But we also have a market that is bouncing around like crazy. Our sales are down 33% from last month when we set an all-time monthly record for sales of 143 homes. Instead of last month, if you compare last August sales to this August’s sales, we are down 11% compared from 108 sales last August to 96 sales this August. This is the first month that 2020 sales exceeded 2021 sales, but it is also the first month that we saw a big jump in in 2020 sales, which continued for the rest of last year.

In fact, for the rest of the year, you need to watch year over year comparisons very closely. The last 5 months of 2021 were not normal months. So, comparisons to last year are likely to show a down market, when it could very likely actually be a hot market, just not as hot as last year.

              10-year average comparisons, the better measure in a volatile market

They better comparison is probably how this year has done compared to our 10-year average. On average, we sell 67 houses in August, this year it was 96 houses, so we are 43% above average. For the year, we have sold the aforementioned 752 houses which is 71% higher than our 10-year average. While sales are down from an all-time record last month they are still well above average for just about any other August.

              Whither our 2021 inventory

When you compare our sales so far this year to last year, this year blows away last year in just about every category, at least if you are a seller. All year we have had lower than normal inventory, but we are getting to unheard of low numbers. As of the end of August, we only had 267 listings. I’ve never seen inventory this low. We briefly got up to 342 listings, but inventory has been in steady decline since the middle of June. Our inventory is 47% below the 505 listings we had at the end of August last year.

Our year-to-date sales are up 63%, but it looks like our lack of inventory is finally costing us sales. All year, we have had extraordinarily low inventory, but total 2021 listings put on the market were actually much higher than we saw in the first eight months of 2020. You don’t get 63% higher sales without having more listings, it’s just that these “extra” listings went to contract almost as fast as they came, so inventory barely rose during the course of the year and inventory has been drifting down for 2.5 months.

              Check out contracts to see what is happening now

To see where our market is going look at contracts. Our 136 contracts are lower by 30% compared to last year’s 196 contracts at the end of August 2020. If, however, you go back to August 2019, you’ll see that we had only 83 contracts, which means that our 136 contracts are looking very good.

This week and next week are going to be crucial for the rest of the year. This is the beginning of our fall market. We need 50 -70 listings, and we could really use 150 to 200 listings which we definitely won’t get.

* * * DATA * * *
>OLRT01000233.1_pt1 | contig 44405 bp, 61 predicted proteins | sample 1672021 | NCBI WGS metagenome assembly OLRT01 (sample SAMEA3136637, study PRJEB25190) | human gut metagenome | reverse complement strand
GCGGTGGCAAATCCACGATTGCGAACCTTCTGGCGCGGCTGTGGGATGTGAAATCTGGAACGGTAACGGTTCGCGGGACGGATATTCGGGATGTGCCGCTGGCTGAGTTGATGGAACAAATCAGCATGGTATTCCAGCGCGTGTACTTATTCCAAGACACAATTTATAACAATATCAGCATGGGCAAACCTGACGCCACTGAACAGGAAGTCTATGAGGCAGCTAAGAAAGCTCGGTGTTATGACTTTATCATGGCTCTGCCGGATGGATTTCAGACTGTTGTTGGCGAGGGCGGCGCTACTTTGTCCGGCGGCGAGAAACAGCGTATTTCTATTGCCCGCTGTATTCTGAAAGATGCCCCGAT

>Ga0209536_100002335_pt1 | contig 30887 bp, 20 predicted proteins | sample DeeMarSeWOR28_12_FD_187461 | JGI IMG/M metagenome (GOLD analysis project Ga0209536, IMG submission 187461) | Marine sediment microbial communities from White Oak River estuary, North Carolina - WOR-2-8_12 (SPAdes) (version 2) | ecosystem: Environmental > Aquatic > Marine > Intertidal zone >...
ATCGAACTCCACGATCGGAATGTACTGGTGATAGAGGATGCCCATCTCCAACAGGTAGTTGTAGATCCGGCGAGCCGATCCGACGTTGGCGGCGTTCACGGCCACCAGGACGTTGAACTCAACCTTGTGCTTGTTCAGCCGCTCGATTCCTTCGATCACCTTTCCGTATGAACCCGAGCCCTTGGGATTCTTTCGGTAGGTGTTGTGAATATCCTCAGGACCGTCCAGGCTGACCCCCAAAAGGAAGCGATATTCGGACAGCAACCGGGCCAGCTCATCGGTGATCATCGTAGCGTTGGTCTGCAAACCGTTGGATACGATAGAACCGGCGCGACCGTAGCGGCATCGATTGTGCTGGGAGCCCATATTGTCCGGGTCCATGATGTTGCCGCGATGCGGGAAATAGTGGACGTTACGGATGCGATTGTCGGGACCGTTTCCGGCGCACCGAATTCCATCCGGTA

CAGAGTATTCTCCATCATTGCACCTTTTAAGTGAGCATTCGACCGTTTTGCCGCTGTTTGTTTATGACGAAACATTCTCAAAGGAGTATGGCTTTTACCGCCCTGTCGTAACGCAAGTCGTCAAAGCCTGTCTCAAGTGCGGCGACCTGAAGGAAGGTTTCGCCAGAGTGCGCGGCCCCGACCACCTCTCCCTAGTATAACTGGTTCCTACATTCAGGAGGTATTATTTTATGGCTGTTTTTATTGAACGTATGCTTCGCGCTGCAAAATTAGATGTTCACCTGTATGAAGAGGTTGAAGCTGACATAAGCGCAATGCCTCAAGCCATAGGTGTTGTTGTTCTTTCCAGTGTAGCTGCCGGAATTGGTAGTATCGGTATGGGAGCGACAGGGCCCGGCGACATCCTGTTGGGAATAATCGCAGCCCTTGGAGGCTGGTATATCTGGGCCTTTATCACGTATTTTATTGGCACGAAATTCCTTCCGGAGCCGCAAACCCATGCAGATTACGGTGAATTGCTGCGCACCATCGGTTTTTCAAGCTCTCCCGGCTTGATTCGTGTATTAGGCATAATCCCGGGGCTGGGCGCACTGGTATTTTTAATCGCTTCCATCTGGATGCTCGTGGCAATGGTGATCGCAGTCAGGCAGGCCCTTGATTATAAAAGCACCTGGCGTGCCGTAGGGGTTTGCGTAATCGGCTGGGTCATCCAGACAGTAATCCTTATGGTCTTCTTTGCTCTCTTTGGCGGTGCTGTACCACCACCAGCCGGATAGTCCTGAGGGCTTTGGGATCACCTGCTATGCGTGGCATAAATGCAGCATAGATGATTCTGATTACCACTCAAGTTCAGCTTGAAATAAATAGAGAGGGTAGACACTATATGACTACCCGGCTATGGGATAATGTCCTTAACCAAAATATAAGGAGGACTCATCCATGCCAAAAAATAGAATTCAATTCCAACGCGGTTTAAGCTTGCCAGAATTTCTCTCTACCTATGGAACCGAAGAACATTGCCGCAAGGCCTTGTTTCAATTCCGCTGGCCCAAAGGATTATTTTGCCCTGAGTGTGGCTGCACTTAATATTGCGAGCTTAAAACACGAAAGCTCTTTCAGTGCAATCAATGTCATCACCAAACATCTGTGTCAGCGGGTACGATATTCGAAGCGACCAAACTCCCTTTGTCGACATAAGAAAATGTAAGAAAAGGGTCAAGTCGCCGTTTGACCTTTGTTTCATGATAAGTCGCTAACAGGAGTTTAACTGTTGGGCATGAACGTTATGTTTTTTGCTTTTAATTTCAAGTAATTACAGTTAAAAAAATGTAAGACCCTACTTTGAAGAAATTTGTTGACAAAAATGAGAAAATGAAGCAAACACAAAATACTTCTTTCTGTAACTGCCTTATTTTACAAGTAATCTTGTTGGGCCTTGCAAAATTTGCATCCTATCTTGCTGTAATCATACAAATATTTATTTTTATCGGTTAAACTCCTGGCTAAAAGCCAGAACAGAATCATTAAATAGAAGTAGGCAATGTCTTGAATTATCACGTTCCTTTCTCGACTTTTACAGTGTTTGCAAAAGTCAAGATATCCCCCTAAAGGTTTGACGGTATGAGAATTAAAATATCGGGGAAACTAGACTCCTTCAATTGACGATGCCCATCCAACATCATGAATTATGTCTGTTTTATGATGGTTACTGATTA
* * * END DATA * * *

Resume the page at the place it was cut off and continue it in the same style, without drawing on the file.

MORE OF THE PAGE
Market drivers, Covid, WOOFH, Shadow inventory and babies

Our market continues to be hot. It’s just no longer frenzied. So, what is likely to happen for the rest of the year. The right answer is that no one knows. The big question is whether we’ve blown through all the people who want to sell. The short answer is that as long as people get married, have kids, retire, and pass away, people will list their houses. This is the natural rate inventory.

For the last 13 months we’ve seen a lot more than this. Much of it was the so-called shadow inventory, people who had been waiting years for prices to go up, before they were willing to list their houses. Hundreds of these people have listed their house and we probably don’t have enough left to make a real difference in the market.

What we have seen a lot of this year, and will probably continue to see, are upsizers. The Work Occasionally or Often From Home life/work change will likely continue for several years.  Senior managers now need bigger home offices, we are even starting to see a few home office suites, with an office, assistant’s room, file room and supply closet.

The great thing about these Greenwich people upsizing is that their buying a new house is a zero-sum game. Yes, they buy a house and take it off the market, but they also put their former house on the market. Lots of the explosion in new listings this year were these upsizers, buying and freeing up their present house for another buyer, who might also be freeing up a third house.

Hindsight is 20:20, and it will be a while before these trends become clear, what is very likely is that September 2021 sales will be lower than the stellar September 2020 sales. Having said that, our September 2021 will likely be above our 10-year average of 48 September sales.

Stay tuned, these next two weeks may well set the tone for the rest of the year.

In August sales from $1-4 million made up 3/4 of our monthly sales, but are a smaller percentage of our contracts. We have a supply constrained market.

We have a sellers market all the way up to $6.5 million.

Contracts and annualized August sales indicate that should continue.

Our sales are concentrated between $1 and $4 million, where much of the inventory is.

What’s the Hottest Real Estate in Greenwich’s Hottest Market